Pietras Presents Pillars of Palliative Care in Ovarian Cancer

Christopher J. Pietras, MD, discusses the elements of palliative care for patients with ovarian cancer.

Christopher J. Pietras, MD

Christopher J. Pietras, MD, associate professor of oncology and urology at Johns Hopkins Medicine

Christopher J. Pietras, MD

There are not many randomized placebo-controlled trials investigating the use of ketamine as a palliative agent in ovarian cancer, but Christopher J. Pietras, MD, said that it can be considered in certain patients with difficult-to-treat pain symptoms. This adds to the overall message that palliative care agents should be tailored depending on patients’ symptoms.

“Treating patients’ symptoms, just like treating peoples’ cancers, is very individualized,” said Pietras. “It’s very important to involve the oncologist, the primary care physician, or a specialist in palliative care or pain so that they can assess where the symptoms are coming from and why.”

OncLive: What did you discuss in your presentation on palliative care in ovarian cancer?

What are the elements of palliative care?

What medications are used to manage difficult-to-control symptoms?

In an interview during the 2018 OncLive® State of the Science Summit™ on Ovarian Cancer, Pietras, who is the director, Palliative Care and assistant clinical professor, University of California, Los Angeles School of Medicine, discussed the elements of palliative care for patients with ovarian cancer.Pietras: I covered end-of-life discussions and their associations with the quality of medical care, as well as their effects on caregivers and family members. Secondly, I focused on difficult-to-control symptoms and the use of ketamine for those symptoms in patients with advanced cancer. Thirdly, I spoke about the importance of treating constipation, which is a common symptom. I also discussed the use of docusate sodium for patients near the end of their lives.Palliative care is specialized interdisciplinary care that is focused on improving the quality of life (QOL) of patients and their families. Palliative care also provides support and direction in the setting of complex medical decision making.For severe pain, first-line agents include opioid medications, such as morphine. If those are ineffective, other types of medications are added. Different possibilities include gabapentin and tricyclic antidepressants such as nortriptyline or amitriptyline. [These agents can be used] for neuropathic-like pain that may result from a cancer that may be touching a nerve.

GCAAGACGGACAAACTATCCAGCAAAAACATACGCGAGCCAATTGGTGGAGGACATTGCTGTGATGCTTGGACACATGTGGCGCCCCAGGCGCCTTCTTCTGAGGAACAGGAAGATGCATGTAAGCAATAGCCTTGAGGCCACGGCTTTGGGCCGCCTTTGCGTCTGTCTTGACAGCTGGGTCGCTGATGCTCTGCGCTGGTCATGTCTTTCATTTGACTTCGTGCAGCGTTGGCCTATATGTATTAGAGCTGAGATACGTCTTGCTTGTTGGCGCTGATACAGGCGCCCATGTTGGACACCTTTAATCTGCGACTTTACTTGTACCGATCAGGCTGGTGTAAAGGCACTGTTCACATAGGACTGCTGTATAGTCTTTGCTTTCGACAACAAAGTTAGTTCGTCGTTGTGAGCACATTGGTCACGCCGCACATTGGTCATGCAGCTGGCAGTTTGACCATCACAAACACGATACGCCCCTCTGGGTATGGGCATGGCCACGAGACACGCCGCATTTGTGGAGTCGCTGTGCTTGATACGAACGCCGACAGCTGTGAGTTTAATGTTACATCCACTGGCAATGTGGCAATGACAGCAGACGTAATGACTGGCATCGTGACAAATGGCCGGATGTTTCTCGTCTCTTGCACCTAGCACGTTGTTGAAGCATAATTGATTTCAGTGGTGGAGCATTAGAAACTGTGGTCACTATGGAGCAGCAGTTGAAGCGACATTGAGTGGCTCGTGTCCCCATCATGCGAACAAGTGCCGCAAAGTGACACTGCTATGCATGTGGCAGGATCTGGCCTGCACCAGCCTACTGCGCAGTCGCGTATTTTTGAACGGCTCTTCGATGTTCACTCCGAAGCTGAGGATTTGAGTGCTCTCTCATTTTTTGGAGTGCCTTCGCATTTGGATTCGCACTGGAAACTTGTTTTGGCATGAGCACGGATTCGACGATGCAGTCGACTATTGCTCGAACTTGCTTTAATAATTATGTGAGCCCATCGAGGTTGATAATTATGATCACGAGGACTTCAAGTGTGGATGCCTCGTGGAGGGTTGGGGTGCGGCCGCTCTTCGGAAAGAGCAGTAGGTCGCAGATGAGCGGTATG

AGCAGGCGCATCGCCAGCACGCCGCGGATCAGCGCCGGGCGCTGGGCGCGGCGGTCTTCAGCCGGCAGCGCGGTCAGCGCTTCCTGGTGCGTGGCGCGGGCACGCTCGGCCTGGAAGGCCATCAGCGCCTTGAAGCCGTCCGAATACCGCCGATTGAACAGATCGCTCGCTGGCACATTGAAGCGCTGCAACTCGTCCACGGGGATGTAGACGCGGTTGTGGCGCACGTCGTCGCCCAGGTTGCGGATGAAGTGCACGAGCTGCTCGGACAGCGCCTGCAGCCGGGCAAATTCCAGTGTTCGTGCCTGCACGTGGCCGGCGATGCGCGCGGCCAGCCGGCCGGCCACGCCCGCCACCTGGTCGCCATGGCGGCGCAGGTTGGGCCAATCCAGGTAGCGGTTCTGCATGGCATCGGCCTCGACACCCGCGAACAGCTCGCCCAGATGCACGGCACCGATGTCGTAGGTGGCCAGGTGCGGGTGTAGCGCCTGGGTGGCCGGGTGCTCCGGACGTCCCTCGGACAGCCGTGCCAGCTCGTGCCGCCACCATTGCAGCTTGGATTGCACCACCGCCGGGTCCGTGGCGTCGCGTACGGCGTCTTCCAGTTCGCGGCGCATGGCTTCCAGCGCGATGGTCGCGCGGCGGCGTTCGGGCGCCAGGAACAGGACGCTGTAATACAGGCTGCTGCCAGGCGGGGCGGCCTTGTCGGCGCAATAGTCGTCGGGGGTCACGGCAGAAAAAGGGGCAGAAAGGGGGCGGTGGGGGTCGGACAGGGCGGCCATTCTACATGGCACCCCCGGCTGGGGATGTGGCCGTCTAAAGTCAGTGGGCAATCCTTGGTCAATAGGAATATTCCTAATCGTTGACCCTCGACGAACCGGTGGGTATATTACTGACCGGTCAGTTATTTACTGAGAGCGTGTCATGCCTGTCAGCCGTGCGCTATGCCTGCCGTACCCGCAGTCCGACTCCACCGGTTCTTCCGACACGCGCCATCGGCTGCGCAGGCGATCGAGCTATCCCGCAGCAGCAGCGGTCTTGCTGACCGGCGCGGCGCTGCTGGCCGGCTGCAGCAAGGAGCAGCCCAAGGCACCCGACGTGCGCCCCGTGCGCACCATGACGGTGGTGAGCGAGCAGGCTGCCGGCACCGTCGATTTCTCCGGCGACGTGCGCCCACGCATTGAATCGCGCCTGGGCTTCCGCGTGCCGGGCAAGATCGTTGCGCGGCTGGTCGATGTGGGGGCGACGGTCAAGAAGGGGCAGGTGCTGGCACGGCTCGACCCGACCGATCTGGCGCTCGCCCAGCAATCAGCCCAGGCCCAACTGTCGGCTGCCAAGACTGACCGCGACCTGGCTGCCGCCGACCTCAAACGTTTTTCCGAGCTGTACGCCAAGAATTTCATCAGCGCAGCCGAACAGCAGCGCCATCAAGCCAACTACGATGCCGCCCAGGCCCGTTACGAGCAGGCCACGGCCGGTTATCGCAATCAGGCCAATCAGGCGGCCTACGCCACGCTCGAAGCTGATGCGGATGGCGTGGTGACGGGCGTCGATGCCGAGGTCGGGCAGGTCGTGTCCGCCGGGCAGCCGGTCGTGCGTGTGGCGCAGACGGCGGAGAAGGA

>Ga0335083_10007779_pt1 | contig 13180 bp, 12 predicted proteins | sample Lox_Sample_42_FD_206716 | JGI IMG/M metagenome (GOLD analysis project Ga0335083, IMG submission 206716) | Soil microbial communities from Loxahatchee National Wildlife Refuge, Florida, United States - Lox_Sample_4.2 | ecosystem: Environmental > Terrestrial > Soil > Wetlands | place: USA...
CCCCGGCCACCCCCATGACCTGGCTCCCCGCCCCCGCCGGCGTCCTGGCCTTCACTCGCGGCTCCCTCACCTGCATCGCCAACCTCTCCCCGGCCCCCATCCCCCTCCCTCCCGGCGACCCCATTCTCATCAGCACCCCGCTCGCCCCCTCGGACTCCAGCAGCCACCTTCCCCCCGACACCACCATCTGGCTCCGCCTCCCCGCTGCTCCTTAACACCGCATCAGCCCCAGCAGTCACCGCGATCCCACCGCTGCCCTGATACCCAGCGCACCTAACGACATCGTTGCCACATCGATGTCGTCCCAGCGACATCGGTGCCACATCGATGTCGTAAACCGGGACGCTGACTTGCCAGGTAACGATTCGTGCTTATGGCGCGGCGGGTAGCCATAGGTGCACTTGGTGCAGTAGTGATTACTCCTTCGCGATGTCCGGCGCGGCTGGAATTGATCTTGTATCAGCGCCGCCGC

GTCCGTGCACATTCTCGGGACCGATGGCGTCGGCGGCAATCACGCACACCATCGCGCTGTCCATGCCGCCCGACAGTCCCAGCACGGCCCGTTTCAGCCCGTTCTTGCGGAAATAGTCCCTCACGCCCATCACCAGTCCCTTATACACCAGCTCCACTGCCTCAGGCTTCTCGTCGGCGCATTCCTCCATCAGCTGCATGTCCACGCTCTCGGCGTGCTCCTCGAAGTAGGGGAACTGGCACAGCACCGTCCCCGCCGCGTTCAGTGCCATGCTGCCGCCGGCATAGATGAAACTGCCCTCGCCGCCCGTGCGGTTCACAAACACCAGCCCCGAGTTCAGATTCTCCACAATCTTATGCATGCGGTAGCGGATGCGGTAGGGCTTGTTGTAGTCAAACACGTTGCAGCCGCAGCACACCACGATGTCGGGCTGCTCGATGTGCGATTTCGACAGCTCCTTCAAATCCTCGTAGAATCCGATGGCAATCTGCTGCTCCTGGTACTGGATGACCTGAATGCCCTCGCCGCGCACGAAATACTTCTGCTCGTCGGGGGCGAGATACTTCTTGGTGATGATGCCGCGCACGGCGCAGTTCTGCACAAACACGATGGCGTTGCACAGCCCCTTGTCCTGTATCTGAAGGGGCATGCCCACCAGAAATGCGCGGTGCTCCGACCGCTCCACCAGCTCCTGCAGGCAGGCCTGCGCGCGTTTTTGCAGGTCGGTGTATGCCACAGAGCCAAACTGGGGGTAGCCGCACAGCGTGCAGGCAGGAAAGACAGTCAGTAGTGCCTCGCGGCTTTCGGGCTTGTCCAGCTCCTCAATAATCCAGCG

If those medications are ineffective at high doses, ketamine can be considered in certain populations. Although the data for ketamine do not include a large number of placebo-controlled trials, there are smaller studies suggesting that ketamine may be beneficial when used appropriately for patients with very difficult-to-control pain symptoms. These patients would already be on very high doses of opioids and non-opioid adjuvant medicines, like gabapentin.

Ketamine can significantly improve pain scores in up to half of patients, although we still need to do larger studies and prospective trials to confirm whether these data are correct or not. Part of the presentation addressed that only 3 out of 200 papers, analyzed in the only systemic review we have, met the criteria for generalizable evidence.

Based on that evidence, we have to conclude that we do not yet know whether ketamine will result in symptom improvement. Therefore, ketamine should only be used in a select group of patients who have uncontrollable pain—despite highly escalated opioids and other medications—and in patients who do not have traits that would make them more likely to have side effects. This includes patients who might feel confused and those who have anxiety, as those are the most common side effects with ketamine.